Child sex abuse scandals roil Australia’s Jewish community By Dan Goldberg Jewish Telegraph Agency SYDNEY – Another major Jewish organization in Australia is embroiled in a child sex abuse scandal, adding to the trauma triggered by recent revelations of similar cases involving students at schools in Melbourne run by Chabad-Lubavitch and Adass Israel. The name of the latest organization, alleged sexual abuser and alleged victims cannot be disclosed because of a suppression order issued by an Australian court. The case involves a man facing more than 25 counts of child sex abuse, including indecent acts with a minor and sexual intercourse with a child. The defendant, who is not believed to be Jewish, has entered a not guilty plea in Melbourne Magistrates Court. He is scheduled to return to court in December, with a trial date expected to be set for next year. The alleged sexual abuse is understood to have taken place during an overseas trip about a decade ago.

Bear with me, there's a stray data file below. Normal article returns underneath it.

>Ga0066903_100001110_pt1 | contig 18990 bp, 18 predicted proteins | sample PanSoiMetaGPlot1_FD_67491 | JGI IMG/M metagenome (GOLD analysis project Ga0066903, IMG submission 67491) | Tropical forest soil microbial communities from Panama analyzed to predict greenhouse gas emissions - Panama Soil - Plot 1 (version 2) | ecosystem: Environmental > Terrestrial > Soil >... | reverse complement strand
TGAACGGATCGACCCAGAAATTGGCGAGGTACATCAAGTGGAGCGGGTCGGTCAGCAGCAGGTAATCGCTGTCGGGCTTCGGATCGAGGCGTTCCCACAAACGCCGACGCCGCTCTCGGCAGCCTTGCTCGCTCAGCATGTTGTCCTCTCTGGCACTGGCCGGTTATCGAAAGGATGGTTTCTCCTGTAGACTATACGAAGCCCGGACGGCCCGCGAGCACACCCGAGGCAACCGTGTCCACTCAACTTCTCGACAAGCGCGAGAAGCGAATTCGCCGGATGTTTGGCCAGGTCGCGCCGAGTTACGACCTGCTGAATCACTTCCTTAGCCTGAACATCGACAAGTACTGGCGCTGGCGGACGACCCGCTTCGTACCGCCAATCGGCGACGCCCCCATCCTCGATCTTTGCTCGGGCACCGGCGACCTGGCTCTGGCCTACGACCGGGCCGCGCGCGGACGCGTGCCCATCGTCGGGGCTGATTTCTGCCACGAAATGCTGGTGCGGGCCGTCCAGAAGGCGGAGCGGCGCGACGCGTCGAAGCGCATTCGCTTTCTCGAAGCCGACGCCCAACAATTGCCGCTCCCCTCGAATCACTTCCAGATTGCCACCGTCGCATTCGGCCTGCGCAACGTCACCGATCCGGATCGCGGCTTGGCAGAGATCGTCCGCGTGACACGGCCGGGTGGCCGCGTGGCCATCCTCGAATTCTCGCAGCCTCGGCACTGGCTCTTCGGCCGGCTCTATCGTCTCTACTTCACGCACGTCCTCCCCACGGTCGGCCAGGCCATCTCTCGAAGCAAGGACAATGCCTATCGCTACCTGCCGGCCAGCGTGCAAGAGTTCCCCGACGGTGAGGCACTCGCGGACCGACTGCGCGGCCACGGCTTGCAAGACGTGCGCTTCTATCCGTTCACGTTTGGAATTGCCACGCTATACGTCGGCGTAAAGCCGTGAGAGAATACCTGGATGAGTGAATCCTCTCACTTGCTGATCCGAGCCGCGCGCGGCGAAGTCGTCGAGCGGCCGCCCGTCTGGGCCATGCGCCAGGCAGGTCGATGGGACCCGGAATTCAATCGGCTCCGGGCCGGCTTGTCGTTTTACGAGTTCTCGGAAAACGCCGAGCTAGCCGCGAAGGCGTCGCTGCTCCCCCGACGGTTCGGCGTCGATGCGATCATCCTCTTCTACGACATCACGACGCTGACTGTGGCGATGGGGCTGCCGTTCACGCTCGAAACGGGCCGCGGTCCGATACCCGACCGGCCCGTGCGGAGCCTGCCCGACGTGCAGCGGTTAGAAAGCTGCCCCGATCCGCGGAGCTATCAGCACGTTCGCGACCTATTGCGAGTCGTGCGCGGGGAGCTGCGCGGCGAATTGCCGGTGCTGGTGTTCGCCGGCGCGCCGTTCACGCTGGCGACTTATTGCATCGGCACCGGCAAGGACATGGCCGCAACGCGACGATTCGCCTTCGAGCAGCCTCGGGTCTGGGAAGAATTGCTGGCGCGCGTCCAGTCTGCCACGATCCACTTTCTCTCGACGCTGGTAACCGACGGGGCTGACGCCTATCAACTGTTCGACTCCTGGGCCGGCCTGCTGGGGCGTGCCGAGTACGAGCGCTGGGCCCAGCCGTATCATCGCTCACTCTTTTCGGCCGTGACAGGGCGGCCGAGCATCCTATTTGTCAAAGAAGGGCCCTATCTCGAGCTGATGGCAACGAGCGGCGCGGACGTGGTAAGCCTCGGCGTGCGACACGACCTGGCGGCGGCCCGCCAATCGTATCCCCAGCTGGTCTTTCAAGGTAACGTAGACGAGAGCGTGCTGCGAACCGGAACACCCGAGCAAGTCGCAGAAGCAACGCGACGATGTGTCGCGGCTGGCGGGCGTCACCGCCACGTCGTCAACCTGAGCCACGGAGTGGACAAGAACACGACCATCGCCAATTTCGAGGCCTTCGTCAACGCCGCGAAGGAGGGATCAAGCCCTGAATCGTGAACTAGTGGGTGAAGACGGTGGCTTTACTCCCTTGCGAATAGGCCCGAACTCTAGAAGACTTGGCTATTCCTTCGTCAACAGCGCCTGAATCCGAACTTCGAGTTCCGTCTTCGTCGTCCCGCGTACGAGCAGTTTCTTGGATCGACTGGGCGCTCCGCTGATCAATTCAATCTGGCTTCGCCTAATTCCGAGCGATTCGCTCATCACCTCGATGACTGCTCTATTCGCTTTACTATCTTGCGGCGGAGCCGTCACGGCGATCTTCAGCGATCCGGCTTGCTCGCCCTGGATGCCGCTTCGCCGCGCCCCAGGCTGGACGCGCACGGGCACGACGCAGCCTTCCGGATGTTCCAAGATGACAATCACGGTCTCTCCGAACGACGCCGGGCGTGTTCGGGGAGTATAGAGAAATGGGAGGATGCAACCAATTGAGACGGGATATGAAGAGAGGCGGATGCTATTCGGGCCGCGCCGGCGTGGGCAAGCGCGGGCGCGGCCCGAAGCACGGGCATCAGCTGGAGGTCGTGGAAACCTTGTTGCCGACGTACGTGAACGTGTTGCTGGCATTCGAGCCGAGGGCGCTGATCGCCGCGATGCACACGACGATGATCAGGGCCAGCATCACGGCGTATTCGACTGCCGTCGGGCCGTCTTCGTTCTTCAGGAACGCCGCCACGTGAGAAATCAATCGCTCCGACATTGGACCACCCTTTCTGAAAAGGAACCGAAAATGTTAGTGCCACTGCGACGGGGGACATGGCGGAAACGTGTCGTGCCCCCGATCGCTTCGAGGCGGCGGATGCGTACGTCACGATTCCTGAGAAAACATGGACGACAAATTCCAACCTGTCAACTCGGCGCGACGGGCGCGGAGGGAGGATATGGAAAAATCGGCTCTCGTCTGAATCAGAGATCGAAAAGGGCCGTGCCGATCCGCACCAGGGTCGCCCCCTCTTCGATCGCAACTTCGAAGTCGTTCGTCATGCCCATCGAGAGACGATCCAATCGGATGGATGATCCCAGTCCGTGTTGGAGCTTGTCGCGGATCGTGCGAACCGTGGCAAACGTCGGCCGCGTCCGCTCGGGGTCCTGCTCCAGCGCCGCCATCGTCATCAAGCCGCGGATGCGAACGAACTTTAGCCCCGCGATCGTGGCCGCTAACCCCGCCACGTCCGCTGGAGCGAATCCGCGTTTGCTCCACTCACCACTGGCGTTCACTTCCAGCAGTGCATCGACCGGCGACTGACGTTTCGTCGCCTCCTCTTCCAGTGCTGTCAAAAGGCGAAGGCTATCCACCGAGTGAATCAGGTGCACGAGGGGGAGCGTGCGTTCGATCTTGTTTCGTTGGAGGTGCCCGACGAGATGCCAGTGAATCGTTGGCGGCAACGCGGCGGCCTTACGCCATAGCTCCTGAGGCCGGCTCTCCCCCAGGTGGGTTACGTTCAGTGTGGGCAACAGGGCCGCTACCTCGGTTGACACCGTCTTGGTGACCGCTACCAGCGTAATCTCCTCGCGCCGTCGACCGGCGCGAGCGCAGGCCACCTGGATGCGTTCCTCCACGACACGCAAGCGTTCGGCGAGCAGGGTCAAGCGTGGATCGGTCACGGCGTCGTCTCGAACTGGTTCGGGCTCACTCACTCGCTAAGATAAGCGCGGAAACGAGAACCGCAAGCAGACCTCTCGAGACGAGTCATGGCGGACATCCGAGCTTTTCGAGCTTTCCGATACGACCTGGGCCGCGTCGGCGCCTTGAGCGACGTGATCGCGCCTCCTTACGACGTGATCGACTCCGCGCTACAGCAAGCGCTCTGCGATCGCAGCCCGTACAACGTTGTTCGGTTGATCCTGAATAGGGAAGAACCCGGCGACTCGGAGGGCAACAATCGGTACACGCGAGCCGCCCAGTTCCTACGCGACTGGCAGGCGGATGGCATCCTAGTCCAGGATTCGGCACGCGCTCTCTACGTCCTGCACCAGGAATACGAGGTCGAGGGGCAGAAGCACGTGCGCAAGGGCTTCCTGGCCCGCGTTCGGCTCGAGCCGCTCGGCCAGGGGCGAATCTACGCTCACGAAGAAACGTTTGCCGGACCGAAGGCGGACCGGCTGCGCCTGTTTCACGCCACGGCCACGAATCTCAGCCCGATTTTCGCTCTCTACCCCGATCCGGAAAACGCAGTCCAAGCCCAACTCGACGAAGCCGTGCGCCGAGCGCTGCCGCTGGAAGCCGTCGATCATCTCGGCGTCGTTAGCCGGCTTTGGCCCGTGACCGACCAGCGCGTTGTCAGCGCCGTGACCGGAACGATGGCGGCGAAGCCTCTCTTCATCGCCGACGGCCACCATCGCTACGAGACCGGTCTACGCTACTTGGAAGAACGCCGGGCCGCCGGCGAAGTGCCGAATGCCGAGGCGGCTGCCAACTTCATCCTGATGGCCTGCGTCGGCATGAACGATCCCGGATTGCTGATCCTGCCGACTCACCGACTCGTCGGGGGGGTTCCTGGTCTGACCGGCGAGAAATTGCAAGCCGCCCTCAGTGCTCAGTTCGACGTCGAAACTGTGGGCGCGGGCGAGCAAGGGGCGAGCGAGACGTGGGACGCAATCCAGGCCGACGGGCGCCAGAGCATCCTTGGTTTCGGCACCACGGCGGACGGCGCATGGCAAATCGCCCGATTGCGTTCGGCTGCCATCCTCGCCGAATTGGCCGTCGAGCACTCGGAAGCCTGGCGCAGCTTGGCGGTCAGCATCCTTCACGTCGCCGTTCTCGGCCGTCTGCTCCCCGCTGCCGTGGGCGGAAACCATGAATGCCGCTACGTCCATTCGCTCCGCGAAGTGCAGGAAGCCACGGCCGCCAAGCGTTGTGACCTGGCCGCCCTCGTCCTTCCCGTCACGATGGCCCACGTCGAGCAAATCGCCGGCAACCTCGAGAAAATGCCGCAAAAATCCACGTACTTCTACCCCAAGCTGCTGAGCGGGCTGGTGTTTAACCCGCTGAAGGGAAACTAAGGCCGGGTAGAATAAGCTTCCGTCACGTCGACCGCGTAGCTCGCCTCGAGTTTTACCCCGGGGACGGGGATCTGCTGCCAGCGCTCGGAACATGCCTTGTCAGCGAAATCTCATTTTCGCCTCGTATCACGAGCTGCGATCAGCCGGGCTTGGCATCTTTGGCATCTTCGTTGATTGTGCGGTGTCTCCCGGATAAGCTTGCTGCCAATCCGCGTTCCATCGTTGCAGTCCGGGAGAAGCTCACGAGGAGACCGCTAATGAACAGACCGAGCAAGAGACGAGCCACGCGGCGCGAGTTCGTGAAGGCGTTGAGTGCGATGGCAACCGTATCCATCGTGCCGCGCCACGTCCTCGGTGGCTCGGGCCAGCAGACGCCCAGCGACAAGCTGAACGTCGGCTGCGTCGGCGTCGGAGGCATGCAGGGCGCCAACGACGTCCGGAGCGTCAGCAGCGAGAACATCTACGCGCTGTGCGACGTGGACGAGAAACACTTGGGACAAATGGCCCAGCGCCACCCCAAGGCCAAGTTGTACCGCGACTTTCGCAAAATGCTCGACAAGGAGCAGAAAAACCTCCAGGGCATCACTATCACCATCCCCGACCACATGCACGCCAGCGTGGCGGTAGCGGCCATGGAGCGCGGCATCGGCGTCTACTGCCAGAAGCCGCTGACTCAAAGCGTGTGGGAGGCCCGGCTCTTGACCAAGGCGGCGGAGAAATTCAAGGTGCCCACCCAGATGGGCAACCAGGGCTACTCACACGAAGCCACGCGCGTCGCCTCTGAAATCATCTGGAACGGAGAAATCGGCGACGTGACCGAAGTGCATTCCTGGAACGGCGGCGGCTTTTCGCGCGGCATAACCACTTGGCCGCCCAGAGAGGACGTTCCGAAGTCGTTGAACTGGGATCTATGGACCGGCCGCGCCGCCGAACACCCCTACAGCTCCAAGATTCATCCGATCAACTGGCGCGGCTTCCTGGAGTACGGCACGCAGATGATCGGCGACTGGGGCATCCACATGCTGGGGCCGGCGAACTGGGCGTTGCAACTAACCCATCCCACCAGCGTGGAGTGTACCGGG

A representative of the Office of Public Prosecutions confirmed that there are multiple complainants. Not all of them are believed to be Jewish. Manny Waks, who broke his silence last year about the alleged sexual abuse he suffered two decades ago as a student at Chabad’s Yeshivah College, said, “It’s devastating to learn of the additional serious allegations of child sexual abuse and coverup within our community. These new revelations highlight that instances of child sexual abuse are not unique to one segment within our community.” News of the latest scandal came just days after Prime Minister Julia Gillard called for a royal commission of inquiry into the “insidious evil acts” of institutional child sexual abuse across religious denominations in Australia. Royal commissions are established in Australia when the judicial system is deemed to have failed. Although the terms of reference have yet to be finalized, they have powers of subpoena. SCANDALS on page 22



Amid conflict, Israel’s hospitals treat Gazan patients By Judy Siegel JointMedia News Service

Courtesy of Cnaan Liphshiz

Members of the Israel Defense Forces band in Holland waiting moments before the start of their performance, Nov. 20, 2012.